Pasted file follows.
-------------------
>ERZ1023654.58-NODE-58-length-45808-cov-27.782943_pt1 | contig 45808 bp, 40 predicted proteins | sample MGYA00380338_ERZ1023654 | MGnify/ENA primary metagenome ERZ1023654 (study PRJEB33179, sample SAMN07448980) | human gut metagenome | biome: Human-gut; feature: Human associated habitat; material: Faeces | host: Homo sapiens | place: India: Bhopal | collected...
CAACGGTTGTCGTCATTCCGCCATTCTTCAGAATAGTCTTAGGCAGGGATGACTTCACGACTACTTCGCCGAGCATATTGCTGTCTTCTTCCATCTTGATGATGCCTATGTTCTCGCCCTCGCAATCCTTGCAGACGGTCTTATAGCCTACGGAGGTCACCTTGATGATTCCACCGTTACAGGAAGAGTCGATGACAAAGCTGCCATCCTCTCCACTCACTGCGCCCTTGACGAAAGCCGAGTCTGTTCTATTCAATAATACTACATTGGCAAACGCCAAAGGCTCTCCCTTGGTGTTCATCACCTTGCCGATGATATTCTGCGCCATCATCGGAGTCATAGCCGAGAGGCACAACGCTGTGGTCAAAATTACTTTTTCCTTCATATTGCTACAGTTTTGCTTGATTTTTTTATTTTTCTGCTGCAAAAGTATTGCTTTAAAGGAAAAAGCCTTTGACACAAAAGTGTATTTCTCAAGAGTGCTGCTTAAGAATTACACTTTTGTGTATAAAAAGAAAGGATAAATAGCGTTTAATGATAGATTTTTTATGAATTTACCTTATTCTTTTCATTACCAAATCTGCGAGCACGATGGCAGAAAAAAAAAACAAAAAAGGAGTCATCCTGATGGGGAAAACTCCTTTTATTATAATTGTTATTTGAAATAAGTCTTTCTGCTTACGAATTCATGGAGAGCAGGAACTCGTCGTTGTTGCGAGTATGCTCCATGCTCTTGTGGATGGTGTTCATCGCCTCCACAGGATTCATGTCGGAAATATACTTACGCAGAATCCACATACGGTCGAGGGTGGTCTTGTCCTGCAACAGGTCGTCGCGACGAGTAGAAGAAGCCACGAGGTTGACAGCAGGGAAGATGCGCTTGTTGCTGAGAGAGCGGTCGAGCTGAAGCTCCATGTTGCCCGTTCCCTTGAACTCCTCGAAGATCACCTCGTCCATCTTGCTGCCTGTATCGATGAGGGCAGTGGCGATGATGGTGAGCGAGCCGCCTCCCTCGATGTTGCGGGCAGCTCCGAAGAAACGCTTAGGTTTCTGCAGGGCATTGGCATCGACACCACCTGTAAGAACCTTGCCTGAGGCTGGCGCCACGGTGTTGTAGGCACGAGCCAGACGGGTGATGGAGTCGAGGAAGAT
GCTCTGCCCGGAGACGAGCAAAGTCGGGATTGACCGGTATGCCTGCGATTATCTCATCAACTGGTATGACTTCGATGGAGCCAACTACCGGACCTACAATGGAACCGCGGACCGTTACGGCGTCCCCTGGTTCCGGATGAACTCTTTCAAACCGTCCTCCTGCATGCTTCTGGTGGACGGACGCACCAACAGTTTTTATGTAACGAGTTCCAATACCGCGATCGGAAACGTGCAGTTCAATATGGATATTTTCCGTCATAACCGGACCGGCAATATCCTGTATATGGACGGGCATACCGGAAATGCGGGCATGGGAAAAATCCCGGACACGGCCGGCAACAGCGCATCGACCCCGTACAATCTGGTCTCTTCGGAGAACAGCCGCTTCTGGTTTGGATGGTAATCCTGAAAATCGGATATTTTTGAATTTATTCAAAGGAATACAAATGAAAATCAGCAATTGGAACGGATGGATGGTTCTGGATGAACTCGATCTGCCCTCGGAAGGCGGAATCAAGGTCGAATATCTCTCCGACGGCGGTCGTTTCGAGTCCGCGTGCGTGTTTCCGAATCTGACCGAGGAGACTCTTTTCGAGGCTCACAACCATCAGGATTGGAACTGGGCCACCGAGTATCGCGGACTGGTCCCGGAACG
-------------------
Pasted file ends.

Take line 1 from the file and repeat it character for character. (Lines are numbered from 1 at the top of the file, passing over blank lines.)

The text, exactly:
>ERZ1023654.58-NODE-58-length-45808-cov-27.782943_pt1 | contig 45808 bp, 40 predicted proteins | sample MGYA00380338_ERZ1023654 | MGnify/ENA primary metagenome ERZ1023654 (study PRJEB33179, sample SAMN07448980) | human gut metagenome | biome: Human-gut; feature: Human associated habitat; material: Faeces | host: Homo sapiens | place: India: Bhopal | collected...